Which Callaway irons should I buy? Your guide to each iron in Callaway’s 2022 line-up, who they are aimed at, and how they performed when tested by our pro.
Most major golf brands have five, six or even seven sets of irons in their 2022 line-ups. Some are new models, others carried over from previous ranges, but they are all aimed at very specific golfers.
There’s been a huge influx of new forged models over recent years, but choices still range from sublime musclebacks to hollow heads, cavity backs and super forgiving hybrid-style irons. While some are forged from soft carbon steel, others have springy fast faces, just like a driver.
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With so many options out there, it’s easy for golfers to get confused over which will best suit their game. And even those who have a good idea of which iron will suit them often don’t realise what’s put on the line in terms of ball speed, carry distance and forgiveness by choosing a set above their ball striking capability.
With every major 2022 iron model now available in the shops, the time felt right to show how each brand’s iron range compares when they go head to head. If it’s a Callaway model that has caught your eye, we’ll walk you through their range and find out how they perform.
Thanks to our consistent test pro and his launch monitor data, we can show how whole families of irons stack up. You can read how we test, here. We’ve also given each model a forgiveness rating and a handicap guide to spell out simply which players should be considering each model, and, more importantly, why. Find out more about the ratings, here.
If you want to see how all of year’s irons performed then check out our full irons test or, if there are other brands on your shopping list, take a look at which, TaylorMade, Ping, Mizuno, Srixon and PXG irons are right for you.
RRP £1,099 | VIEW OFFER
Category Muscleback blade | Forgiveness rating 1/5 | Handicap range Four and below | Construction Forged from a single piece of 1025 carbon steel | 7-iron loft 34º
Today’s Golfer verdict: The Apex MB was our blade of the year in 2021, as we loved not only the head’s beautiful straight top and leading-edge shaping, but also the concept of the changeable weight behind the centre of the face that makes it possible to swing weight the set for different shaft models and lengths, without shifting the centre of gravity location.
However, as gorgeous as the MBs are, think very seriously before putting a set in play yourself. Even Jon Rahm and Xander Schauffele choose the slightly more forgiving cavity back TCB.
WATCH: Best Muscleback/Blades Test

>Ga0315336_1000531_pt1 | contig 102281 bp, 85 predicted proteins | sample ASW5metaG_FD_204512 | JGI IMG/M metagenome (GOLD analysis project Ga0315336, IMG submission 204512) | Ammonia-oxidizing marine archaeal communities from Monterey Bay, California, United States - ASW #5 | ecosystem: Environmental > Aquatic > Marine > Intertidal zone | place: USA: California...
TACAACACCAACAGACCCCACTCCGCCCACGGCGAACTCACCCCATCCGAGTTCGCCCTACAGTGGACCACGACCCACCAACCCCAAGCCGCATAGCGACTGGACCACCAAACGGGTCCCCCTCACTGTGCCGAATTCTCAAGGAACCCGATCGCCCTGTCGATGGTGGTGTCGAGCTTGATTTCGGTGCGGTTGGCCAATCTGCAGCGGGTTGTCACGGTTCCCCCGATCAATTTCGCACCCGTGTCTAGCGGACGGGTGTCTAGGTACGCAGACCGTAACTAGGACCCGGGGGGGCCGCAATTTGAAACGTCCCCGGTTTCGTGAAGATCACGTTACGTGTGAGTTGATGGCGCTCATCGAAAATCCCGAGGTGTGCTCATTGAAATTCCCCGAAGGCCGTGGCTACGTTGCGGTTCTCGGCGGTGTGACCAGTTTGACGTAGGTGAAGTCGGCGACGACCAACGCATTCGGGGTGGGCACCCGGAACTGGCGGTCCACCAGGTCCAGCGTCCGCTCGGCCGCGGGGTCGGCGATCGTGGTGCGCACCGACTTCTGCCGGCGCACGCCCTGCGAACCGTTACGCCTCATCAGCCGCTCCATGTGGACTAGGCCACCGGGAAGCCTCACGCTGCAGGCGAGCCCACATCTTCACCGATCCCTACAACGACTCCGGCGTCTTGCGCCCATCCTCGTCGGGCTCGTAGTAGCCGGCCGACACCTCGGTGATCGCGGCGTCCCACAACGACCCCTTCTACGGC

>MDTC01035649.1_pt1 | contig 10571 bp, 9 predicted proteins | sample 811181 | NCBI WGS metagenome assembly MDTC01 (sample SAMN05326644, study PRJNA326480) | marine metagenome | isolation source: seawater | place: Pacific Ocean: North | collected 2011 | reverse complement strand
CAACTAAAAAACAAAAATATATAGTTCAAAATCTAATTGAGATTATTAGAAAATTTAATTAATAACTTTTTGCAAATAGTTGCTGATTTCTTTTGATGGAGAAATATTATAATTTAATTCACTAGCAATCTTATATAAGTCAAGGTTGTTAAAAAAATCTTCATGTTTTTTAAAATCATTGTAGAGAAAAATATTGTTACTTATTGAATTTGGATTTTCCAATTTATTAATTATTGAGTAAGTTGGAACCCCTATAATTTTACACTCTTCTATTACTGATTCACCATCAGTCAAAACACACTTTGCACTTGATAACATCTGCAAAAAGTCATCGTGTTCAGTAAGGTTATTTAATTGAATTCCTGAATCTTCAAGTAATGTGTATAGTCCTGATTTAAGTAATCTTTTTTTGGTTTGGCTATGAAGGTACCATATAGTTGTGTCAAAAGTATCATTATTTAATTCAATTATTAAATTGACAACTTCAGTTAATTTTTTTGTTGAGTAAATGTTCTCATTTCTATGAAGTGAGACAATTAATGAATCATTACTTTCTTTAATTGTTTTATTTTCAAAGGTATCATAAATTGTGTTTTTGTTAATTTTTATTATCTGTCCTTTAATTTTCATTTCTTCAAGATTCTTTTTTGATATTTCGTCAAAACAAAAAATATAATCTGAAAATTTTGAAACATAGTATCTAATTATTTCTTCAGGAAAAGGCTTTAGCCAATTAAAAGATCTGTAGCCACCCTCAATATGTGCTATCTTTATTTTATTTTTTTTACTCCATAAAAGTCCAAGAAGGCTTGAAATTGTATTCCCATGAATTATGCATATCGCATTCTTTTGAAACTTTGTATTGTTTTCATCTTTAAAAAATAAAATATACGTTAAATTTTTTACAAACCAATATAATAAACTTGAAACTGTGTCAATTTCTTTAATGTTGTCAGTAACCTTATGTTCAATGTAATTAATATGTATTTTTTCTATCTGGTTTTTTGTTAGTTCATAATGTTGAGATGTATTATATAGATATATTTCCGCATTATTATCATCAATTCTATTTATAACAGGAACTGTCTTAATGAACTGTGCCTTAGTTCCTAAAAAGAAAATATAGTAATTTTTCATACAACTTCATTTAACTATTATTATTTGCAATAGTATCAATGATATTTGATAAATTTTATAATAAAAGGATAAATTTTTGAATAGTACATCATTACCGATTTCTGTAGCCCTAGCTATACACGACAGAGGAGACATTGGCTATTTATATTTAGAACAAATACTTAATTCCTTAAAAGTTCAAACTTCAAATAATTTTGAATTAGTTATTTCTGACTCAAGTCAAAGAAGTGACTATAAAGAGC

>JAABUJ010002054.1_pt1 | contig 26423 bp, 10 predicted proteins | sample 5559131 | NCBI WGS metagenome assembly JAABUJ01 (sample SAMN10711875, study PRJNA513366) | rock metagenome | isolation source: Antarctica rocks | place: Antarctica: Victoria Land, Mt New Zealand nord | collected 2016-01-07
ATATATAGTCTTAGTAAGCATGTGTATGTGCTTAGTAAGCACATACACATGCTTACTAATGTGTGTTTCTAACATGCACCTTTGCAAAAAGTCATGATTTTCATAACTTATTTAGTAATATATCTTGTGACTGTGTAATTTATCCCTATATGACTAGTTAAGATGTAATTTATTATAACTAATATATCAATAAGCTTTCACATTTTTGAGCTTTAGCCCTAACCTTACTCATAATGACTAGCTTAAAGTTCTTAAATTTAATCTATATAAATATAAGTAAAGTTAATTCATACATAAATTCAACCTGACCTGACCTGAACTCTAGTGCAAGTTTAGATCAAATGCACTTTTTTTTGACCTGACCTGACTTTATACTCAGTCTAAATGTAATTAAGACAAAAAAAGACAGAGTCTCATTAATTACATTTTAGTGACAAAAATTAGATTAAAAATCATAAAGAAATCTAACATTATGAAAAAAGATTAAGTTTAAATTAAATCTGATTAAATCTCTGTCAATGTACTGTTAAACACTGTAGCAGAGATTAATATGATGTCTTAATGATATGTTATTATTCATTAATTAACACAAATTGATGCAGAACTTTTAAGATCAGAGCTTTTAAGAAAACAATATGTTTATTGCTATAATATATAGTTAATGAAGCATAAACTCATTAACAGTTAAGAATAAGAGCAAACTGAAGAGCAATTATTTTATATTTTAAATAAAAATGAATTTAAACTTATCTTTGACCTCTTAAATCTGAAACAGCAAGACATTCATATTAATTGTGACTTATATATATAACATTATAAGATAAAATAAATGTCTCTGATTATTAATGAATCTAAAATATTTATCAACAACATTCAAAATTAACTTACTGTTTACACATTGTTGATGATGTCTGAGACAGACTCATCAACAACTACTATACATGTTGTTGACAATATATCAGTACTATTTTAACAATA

RRP £1,099 | VIEW OFFER
Category Players’ | Forgiveness rating 2/5 | Handicap range Four and below | Construction Forged from a single piece of 1025 carbon steel | 7-iron loft 34º
Today’s Golfer verdict: The clue lies in the Tour Cavity Back name. Make no mistake, this is an iron for elite players only. We say that because the TCB has very little offset, which means the centre of gravity is further forward.
The set-up keeps shots lower and controlled but also makes them tougher to launch, especially in the mid and long irons at anything but above average speeds.
Our data shows how the Apex MB, TCB and Pro are all pretty evenly matched for carry distance, but also highlights how, from a slightly stronger loft, the Pro launches and flights shots higher with a steeper descent angle than the other two.
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RRP £1,099 (s), £1,399 (g) | VIEW OFFER
Category Players’ distance | Forgiveness rating 2.5/5 | Handicap range Eight and below | Construction Forged 1025 hollow body | 7-iron loft 33º
Today’s Golfer verdict: One of the benefits golf club engineers tout when explaining thin, fast face, hollow body irons is how these designs give a jump in launch angle.
Our data for the Apex 21 Pro completely supports that theory, but what really impresses us about this cracking hollow body design (which some golfers feel can give less shot-to-shot consistency) is how it also gave our pro his smallest carry distance drop-off (7yds/4.1%) of the whole Callaway iron family.
RRP £949 (s), £1,149 (g) | VIEW OFFER
Category Players’ distance | Forgiveness rating 2.5-3/5 | Handicap range 10 and below | Construction Cast with 450 stainless steel cup face | 7-iron loft 30.5º
Today’s Golfer verdict: Any iron coming up against Callaway’s super strong Apex family is right up against it. The Apex are forged and recognised as the best irons Callaway make, yet the new Rogue ST Pro has its place because it’s a cast hollow body design, which targets decent players who put less of a premium on playing forged irons.
The Pro has a sleek, almost blade-like appearance, with a high toe/low heel shape that decent players tend to love. If you’re considering this model, you have to look at the Apex 21, too.
WATCH: Best Players Distance Irons Test
RRP £1,099 (s), £1,399 (g) | VIEW OFFER
Category Players’ distance to mid-handicap iron | Forgiveness rating 3/5 | Handicap range 14 and below | Construction Forged 1025 carbon steel with AI Face Cup | 7-iron loft 30.5º
Today’s Golfer verdict: The Apex 21 hovers brilliantly between the players’ distance and mid-handicap iron categories and it can confidently slip into the hands of golfers sat on either side of the fence.
It wasn’t quite the fastest, longest or most forgiving players’ distance iron we tried this year, but we’d still love a set in our bag as we feel they’re a brilliant all-rounder now and will be for years to come.
If your swing speed is anywhere close to average (92mph with a driver) then we’d seriously recommend having a look at the more forgiving Apex 21 DCB, which comes with an easier launch and lighter stock shaft.
RRP £849 (s), £,1049 (g) | VIEW OFFER
Category Mid-handicap | Forgiveness rating 3.5/5 | Handicap range 20 and below | Construction Cast with 450 stainless steel cup face | 7-iron loft 27.5º
Today’s Golfer verdict: Callaway’s cast mid-handicap irons haven’t been ‘lookers’ for a few years. But at this end of the market performance is much more relevant than appearance.